(The Hosting News) – Rod Beckstrom, ICANN’s President and Chief Executive Officer said today that there is a real need to increase Internet access across the African continent.
“There has been tremendous progress toward greater connectivity. In ten years, the number of Internet users has grown 25-fold,” said Beckstrom. “That is rapid growth, yet it still represents only 11.5 percent of the African population.”
Beckstrom made his comments during the kick-off of ICANN’s 42nd public meeting in Dakar, Senegal.
He told the conference that discussions will take place during the week on how to best provide financial and logistical support to applicants of new generic Top-Level Domains (gTLDs) from developing countries.
“ICANN’s global community is already taking steps to help needy applicants apply for new gTLDs,” said Beckstrom. “A joint working group has spent many hours working on a proposal that the Board will consider this week on how best to provide that support.”
The new gTLD program will vastly expand the number of generic Top-Level Domains from the current 22, which includes such familiar endings as “.com”,”.net” and “.gov.”
Senegal President Abdoulaye Wade told the conference that the Internet is crucial for the growth of African economies.
He also said “the international makeup of ICANN’s Board of Directors is crucial and provides legitimacy for its decisions.”
The ICANN meeting will end on Friday with a meeting of the Board of Directors.
To download some high resolution photos from the ICANN Dakar meeting, here:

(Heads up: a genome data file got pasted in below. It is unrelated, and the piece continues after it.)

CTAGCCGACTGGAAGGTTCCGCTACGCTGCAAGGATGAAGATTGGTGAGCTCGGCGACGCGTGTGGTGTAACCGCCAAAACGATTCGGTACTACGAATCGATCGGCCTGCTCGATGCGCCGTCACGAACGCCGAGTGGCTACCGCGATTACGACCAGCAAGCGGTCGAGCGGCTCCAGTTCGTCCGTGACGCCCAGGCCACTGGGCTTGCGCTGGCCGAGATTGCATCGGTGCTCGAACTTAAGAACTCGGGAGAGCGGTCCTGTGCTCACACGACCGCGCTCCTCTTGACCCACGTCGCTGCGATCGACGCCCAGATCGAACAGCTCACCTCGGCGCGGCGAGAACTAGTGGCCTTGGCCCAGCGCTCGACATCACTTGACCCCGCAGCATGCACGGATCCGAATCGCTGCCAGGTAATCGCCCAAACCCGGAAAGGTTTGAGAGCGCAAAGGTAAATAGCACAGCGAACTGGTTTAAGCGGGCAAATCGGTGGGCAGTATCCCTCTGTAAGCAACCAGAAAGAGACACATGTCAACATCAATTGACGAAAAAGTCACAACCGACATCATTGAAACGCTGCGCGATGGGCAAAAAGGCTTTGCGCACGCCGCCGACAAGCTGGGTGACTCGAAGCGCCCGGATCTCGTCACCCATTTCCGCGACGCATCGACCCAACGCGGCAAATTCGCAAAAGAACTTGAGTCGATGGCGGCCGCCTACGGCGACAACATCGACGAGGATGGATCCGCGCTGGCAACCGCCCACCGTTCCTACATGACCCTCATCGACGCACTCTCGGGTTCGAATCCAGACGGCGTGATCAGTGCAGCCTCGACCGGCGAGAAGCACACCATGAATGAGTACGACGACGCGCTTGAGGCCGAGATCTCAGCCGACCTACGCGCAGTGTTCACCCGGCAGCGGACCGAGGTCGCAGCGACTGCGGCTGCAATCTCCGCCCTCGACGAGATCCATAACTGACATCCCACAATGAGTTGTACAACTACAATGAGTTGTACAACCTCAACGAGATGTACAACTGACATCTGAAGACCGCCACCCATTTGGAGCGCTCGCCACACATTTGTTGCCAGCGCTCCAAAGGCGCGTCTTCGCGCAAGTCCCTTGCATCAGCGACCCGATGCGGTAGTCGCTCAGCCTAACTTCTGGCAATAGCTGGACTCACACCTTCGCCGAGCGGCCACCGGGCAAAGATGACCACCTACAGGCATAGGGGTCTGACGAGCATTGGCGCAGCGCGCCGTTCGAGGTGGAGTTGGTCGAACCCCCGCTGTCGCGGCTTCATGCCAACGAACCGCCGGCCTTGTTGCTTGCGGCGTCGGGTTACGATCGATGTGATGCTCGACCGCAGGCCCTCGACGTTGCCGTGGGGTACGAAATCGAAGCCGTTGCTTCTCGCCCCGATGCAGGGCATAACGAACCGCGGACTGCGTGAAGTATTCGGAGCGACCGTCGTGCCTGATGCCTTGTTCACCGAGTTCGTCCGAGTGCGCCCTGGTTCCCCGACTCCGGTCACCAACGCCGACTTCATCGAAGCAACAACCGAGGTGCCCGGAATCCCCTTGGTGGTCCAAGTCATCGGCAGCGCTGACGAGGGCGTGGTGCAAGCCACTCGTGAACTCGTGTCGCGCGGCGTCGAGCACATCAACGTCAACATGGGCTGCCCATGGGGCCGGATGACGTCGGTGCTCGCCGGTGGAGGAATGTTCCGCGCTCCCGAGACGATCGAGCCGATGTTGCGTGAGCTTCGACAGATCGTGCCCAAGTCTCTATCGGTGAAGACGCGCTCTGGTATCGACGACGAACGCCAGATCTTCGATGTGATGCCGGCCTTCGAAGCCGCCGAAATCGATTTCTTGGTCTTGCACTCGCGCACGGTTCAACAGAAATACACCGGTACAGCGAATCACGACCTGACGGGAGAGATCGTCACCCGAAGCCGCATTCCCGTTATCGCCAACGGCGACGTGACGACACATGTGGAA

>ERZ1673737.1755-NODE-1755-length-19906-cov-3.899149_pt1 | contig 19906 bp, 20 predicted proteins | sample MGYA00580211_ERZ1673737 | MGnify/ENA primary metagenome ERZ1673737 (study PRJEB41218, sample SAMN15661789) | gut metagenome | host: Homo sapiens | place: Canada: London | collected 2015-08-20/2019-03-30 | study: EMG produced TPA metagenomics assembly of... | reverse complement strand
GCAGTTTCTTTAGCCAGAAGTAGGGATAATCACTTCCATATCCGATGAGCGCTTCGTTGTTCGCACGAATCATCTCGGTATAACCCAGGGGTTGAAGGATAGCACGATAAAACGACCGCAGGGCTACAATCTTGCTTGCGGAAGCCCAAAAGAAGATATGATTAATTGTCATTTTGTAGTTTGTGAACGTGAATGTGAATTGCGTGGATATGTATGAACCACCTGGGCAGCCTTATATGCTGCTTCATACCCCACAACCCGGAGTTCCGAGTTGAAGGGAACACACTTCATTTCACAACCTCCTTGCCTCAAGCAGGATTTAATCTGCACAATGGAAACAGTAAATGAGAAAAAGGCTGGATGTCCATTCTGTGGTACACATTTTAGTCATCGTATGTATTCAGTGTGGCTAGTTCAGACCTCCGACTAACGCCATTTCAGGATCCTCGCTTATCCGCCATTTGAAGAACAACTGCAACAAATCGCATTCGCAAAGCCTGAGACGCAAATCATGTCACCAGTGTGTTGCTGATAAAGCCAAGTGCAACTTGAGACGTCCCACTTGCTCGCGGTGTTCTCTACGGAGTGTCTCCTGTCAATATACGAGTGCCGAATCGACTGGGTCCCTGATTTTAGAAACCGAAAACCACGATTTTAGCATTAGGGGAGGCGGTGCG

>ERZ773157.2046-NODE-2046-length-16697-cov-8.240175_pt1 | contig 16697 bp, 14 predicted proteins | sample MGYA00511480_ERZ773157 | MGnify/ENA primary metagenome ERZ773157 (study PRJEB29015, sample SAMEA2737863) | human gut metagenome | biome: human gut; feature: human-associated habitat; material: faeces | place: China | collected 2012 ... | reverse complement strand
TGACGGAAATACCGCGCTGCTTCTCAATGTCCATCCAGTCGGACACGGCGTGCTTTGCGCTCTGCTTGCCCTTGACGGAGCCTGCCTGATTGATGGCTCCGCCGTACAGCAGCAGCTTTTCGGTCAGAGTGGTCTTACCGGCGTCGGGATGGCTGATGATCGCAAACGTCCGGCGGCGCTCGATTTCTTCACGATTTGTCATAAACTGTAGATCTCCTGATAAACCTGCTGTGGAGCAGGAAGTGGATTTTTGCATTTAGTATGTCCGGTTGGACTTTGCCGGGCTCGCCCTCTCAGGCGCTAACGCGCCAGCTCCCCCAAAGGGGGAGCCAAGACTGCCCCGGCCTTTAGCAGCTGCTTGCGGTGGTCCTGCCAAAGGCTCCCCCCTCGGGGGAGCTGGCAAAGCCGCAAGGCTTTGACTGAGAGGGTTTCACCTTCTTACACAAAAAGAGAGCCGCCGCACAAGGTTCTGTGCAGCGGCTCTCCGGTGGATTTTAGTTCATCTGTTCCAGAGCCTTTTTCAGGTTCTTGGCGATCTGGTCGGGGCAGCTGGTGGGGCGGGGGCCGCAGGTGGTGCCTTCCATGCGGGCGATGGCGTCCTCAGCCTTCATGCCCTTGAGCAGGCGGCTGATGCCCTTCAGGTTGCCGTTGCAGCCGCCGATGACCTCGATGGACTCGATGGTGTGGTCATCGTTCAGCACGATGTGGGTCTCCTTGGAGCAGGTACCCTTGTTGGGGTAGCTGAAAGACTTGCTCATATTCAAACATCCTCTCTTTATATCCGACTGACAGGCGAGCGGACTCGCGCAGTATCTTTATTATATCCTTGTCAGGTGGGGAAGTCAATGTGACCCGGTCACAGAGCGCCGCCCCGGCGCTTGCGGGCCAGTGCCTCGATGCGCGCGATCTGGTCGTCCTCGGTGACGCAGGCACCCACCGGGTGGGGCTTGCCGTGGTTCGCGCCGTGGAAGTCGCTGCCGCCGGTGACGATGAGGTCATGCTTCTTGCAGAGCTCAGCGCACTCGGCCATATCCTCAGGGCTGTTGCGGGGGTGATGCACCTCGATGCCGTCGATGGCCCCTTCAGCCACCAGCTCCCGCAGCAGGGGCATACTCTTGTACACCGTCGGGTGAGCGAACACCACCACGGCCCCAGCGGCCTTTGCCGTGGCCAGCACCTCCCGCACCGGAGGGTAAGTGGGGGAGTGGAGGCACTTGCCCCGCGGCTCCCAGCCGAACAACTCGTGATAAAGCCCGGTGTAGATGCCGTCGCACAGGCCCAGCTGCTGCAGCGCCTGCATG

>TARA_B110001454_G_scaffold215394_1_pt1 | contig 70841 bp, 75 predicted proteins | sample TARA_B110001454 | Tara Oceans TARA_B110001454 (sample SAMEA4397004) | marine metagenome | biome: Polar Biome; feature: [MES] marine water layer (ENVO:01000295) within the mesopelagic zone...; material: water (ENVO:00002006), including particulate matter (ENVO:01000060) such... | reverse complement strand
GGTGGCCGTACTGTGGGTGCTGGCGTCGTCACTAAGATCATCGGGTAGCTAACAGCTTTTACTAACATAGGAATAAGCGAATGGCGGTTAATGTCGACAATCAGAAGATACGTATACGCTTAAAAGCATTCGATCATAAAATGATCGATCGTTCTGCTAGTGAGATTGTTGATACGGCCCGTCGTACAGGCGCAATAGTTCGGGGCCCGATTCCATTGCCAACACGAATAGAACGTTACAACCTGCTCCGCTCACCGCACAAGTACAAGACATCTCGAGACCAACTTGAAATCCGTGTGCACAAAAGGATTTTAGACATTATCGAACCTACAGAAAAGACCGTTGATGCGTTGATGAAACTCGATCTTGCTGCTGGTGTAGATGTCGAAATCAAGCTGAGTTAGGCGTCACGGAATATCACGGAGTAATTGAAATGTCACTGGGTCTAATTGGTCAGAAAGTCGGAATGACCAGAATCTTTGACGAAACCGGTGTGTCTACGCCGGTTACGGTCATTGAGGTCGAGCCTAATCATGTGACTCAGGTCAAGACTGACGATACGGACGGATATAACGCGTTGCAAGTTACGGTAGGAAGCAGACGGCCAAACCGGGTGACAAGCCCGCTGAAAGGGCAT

To hear an audio recording of the opening News conference with ICANN CEO Rod Beckstrom and Board Chair Steve Crocker, go here: http://audio.icann.org/meetings/dakar2011/press-conference-24oct11-fr.mp3.
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Edelman Public Relations
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ICANN’s mission is to ensure a stable, secure and unified global Internet. To reach another person on the Internet you have to type an address into your computer – a name or a number. That address has to be unique so computers know where to find each other. ICANN coordinates these unique identifiers across the world. Without that coordination we wouldn’t have one global Internet. ICANN was formed in 1998. It is a not-for-profit public-benefit corporation with participants from all over the world dedicated to keeping the Internet secure, stable and interoperable. It promotes competition and develops policy on the Internet’s unique identifiers. ICANN doesn’t control content on the Internet. It cannot stop spam and it doesn’t deal with access to the Internet. But through its coordination role of the Internet’s naming system, it does have an important impact on the expansion and evolution of the Internet. For more information please visit: http://www.icann.org.
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